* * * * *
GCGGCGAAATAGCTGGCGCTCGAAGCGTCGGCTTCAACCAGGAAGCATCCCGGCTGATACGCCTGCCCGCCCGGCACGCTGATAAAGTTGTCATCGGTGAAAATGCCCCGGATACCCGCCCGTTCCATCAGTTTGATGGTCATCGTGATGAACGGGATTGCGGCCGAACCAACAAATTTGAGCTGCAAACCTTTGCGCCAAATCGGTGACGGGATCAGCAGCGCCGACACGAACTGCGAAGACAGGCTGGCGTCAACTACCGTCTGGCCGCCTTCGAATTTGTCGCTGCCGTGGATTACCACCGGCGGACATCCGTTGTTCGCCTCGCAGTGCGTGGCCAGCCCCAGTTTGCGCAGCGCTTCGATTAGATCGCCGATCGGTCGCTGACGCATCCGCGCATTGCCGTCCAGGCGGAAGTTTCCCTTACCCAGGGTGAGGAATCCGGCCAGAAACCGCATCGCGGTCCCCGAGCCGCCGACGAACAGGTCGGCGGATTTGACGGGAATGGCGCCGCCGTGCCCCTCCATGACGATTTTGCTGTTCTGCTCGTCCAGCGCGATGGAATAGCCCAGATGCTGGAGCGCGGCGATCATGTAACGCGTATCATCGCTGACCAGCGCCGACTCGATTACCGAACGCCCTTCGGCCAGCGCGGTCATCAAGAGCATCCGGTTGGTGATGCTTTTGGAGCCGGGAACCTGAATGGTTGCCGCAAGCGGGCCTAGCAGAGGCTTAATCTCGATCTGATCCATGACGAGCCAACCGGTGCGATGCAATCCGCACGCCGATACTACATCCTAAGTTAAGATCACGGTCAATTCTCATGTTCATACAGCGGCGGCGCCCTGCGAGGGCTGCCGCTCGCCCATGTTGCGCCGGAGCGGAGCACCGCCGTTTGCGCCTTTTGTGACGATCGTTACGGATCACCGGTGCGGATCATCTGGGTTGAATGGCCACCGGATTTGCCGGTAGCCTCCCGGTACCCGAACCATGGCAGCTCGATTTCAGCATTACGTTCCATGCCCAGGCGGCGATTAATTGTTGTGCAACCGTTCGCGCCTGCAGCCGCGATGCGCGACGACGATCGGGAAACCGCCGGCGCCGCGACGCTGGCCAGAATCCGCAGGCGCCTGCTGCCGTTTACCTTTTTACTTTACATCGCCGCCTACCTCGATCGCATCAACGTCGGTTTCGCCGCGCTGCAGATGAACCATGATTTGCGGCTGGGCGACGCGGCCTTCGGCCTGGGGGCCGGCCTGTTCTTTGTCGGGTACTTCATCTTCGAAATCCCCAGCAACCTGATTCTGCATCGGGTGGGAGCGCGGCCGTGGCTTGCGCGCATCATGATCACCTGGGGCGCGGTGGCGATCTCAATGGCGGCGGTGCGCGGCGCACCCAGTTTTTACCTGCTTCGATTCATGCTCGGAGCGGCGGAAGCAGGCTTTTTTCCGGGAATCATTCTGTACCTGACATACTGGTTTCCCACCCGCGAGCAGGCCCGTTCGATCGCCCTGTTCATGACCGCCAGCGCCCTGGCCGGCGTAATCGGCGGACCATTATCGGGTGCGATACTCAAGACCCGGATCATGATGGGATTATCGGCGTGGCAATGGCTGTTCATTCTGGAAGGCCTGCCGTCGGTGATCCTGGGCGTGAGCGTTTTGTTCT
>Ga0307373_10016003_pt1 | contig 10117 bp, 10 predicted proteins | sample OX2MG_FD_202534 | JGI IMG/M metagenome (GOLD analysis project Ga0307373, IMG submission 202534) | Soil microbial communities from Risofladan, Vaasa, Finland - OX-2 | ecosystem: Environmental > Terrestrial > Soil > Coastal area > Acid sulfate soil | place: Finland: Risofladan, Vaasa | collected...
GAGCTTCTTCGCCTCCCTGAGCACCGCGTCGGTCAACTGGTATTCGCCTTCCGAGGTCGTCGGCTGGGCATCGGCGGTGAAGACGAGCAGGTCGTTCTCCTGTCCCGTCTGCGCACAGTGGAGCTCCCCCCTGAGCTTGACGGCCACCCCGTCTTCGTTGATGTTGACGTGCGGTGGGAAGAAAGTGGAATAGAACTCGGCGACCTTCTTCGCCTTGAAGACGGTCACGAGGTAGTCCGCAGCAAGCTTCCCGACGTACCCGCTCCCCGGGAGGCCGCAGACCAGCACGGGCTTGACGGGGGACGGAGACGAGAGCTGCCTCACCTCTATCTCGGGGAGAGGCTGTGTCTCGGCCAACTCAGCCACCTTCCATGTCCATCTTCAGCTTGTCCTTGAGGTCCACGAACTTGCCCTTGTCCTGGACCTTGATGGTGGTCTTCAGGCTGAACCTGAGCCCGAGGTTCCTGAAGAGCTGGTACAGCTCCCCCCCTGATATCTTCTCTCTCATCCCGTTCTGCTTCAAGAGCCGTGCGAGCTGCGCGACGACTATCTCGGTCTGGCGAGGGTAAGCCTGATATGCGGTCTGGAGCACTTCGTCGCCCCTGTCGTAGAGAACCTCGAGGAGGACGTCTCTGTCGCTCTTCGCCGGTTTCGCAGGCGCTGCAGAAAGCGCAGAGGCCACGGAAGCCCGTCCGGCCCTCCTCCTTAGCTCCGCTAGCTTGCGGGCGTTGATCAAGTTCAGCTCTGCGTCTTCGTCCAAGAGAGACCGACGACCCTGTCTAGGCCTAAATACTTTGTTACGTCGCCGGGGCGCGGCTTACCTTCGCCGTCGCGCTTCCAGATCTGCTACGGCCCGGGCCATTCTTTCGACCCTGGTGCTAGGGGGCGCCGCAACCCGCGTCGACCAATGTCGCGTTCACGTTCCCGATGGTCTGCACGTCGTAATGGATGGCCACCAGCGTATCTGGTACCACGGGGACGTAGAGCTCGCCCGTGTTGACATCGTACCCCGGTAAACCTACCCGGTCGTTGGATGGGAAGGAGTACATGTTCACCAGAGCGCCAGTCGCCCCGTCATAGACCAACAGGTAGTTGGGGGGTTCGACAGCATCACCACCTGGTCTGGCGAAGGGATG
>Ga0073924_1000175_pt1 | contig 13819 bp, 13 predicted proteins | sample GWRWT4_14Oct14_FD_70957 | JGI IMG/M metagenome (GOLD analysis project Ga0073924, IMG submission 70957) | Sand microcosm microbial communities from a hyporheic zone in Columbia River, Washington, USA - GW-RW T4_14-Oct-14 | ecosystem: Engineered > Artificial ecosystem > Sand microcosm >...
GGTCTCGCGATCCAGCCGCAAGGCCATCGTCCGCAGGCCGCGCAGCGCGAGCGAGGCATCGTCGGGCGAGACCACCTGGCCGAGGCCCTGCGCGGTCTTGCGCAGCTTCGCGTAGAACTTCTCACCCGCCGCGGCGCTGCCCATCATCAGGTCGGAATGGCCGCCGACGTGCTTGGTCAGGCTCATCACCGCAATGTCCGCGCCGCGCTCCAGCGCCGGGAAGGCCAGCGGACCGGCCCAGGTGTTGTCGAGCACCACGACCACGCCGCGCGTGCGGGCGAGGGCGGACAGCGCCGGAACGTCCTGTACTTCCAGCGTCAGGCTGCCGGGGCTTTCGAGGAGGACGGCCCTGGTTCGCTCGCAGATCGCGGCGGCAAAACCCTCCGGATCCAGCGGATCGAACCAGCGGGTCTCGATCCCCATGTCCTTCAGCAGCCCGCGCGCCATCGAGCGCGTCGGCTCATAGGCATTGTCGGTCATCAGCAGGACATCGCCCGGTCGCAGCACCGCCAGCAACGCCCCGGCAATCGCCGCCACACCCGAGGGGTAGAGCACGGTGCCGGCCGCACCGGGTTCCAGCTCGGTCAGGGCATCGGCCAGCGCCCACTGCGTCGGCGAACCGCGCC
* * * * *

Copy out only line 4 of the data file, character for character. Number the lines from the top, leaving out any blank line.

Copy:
>Ga0073924_1000175_pt1 | contig 13819 bp, 13 predicted proteins | sample GWRWT4_14Oct14_FD_70957 | JGI IMG/M metagenome (GOLD analysis project Ga0073924, IMG submission 70957) | Sand microcosm microbial communities from a hyporheic zone in Columbia River, Washington, USA - GW-RW T4_14-Oct-14 | ecosystem: Engineered > Artificial ecosystem > Sand microcosm >...